‘For the church in Cuba, it’s a happy day’: Hiltz

Supporters of the Episcopal Church in Cuba follow proceedings of a legislative committee dealing with a resolution on the Cuban church at The Episcopal Church’s General Convention in Austin, Texas July 9. Photo: Lynette Wilson/Episcopal News Service
Published July 19, 2018

A resolution to admit the Episcopal Church of Cuba into The Episcopal Church (TEC) has been approved by TEC’s General Convention. General Convention’s House of Bishops voted unanimously in favour of the resolution July 10. The General Convention’s clergy and lay member body, the House of Deputies, followed suit the next day.

These votes end more than five decades the Cuban church has spent as a diocese without a province.

Archbishop Fred Hiltz, primate of the Anglican Church of Canada, says he’s very pleased by the General Convention’s unanimous votes.

“I’m glad that that was the outcome…It sends a strong signal from The Episcopal Church in terms of its welcome,” Hiltz told the Anglican Journal Friday, July 13. “I think for the church in Cuba, it’s a happy day.”

The Anglican Church of Canada has continued to have a close relationship with the Episcopal Church in Cuba, whose diocesan council once compared it to a mother who held the Cuban church in her arms. It budgets about $65,000 CDN a year to fund activities in the Episcopal Church in Cuba, and occasionally provides extra money in response to special requests.

The resolution passed by TEC’s General Convention includes a clause “that the General Convention express its deep gratitude to the Anglican Church of Canada for its long and continuing support” to the Cuban church.

After the Cuban Revolution of 1959, relations between Cuba and the United States worsened, straining travel and communications between the two countries. In 1967, the Cuban church became an autonomous diocese, and a new body, the Metropolitan Council of Cuba—consisting of the primate of the West Indies, the presiding bishop of TEC and the primate of the Canadian church (the chairperson of the council)—was formed to support and guide it.

In 2015, the United States and Cuba agreed to re-establish diplomatic relations, and two months later, the Episcopal Church of Cuba’s synod passed a resolution calling on it to take steps to return to TEC.

Hiltz also said he felt the General Convention’s unanimous votes were due in great measure to the leadership of Griselda Delgado del Carpio, who is bishop of the Episcopal Church of Cuba, and the way she and her synod had communicated with TEC leading up to and including the vote.

Hiltz said he had attended a meeting of the General Convention’s legislative committee dealing with the resolution on the Cuban church, and was impressed by the testimony Delgado gave the committee.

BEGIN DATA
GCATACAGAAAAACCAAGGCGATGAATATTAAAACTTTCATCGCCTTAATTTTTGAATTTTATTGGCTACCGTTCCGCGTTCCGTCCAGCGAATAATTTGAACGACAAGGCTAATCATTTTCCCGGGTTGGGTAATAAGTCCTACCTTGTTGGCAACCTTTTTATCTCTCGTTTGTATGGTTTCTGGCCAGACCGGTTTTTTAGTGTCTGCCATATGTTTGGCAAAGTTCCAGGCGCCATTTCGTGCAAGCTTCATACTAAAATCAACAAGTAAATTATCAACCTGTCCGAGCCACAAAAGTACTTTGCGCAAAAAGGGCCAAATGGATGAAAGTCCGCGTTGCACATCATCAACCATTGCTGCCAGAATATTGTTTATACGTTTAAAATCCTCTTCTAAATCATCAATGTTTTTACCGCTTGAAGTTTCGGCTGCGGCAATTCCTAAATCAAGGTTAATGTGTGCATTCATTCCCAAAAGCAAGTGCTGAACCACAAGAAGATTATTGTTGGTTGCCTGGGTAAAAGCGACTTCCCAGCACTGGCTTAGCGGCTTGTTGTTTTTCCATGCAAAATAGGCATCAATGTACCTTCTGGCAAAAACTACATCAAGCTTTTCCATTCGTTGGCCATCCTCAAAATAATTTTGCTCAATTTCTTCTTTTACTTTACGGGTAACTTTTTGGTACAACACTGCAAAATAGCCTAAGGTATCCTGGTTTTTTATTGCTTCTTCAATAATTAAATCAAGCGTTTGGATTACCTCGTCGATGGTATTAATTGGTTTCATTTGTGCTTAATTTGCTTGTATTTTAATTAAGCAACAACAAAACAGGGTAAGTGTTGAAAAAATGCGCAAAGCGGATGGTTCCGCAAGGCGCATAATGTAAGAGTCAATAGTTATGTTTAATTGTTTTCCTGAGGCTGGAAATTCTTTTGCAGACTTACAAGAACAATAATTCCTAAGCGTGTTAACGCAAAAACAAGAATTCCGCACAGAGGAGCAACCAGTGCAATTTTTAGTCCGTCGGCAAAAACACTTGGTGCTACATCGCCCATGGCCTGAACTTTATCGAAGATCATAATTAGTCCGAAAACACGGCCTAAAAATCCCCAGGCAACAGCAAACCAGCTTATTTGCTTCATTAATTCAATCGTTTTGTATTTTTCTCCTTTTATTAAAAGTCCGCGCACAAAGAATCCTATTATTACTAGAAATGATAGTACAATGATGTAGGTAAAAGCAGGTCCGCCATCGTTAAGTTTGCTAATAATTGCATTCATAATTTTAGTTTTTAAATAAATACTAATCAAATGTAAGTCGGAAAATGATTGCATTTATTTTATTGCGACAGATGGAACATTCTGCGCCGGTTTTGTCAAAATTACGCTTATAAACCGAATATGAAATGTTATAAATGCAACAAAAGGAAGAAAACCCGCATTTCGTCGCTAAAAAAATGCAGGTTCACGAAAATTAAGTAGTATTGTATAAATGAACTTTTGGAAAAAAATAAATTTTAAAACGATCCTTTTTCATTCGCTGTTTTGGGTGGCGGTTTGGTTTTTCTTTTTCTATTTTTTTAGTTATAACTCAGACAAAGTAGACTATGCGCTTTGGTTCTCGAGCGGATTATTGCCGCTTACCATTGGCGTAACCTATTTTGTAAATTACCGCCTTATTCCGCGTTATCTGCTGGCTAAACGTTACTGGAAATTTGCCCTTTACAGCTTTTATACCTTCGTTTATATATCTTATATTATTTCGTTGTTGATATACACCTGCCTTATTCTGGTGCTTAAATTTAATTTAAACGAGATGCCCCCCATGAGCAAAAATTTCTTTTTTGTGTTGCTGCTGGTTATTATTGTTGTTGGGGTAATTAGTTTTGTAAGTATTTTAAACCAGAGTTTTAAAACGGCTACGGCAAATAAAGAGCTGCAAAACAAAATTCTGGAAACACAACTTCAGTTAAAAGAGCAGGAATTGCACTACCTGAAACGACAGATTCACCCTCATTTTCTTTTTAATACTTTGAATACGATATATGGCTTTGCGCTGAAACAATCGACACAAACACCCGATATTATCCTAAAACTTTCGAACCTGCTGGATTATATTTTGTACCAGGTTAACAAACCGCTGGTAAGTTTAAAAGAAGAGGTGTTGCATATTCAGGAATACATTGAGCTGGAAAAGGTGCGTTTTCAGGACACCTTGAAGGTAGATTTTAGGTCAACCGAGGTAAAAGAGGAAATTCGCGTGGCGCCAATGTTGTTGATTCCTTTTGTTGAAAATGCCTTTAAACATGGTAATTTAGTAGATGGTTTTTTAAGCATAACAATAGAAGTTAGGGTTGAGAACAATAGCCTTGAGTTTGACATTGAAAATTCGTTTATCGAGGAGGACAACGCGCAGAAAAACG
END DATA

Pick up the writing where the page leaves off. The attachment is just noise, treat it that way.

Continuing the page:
“She was very well organized and passionate about the hope of reintegration,” Hiltz said. “Obviously, that was well received.”

The Cuban church’s next synod in February 2019 promises to be a “historic, holy and happy time,” he said, as it celebrates its reintegration with TEC, expresses thanks for the work of the metropolitan council, and marks the transition to a different kind of relationship with the Anglican Church of Canada.

Once the Cuban church formally joins TEC, a number of ways that the Anglican Church of Canada has traditionally funded it will fall to TEC. These include the topping up stipends to Cuban clergy; helping the Cuban church support an ecumenical seminary in Matanzas; and youth Christian education, Hiltz said.

However, he added, the Canadian church will continue to provide some funding for theological education to Cuban Anglicans and other special projects from time to time.

Hiltz said he had found it very satisfying to watch the Cuban church grow, and he admires its sense of purpose and mission.

“The diocese of Cuba is spiritually quite a healthy diocese, and I think there are a number of us that have said that to The Episcopal Church—‘You know, you’re receiving a diocese that knows what it’s about as a church’,” he said. “It has a sense of purpose, direction, strategic plan, vision, and it’s very missionally minded.”


  • Tali Folkins

    Tali Folkins joined the Anglican Journal in 2015 as staff writer, and has served as editor since October 2021. He has worked as a staff reporter for Law Times and the New Brunswick Telegraph-Journal. His freelance writing credits include work for newspapers and magazines including The Globe and Mail and the former United Church Observer (now Broadview). He has a journalism degree from the University of King’s College and a master’s degree in Classics from Dalhousie University.

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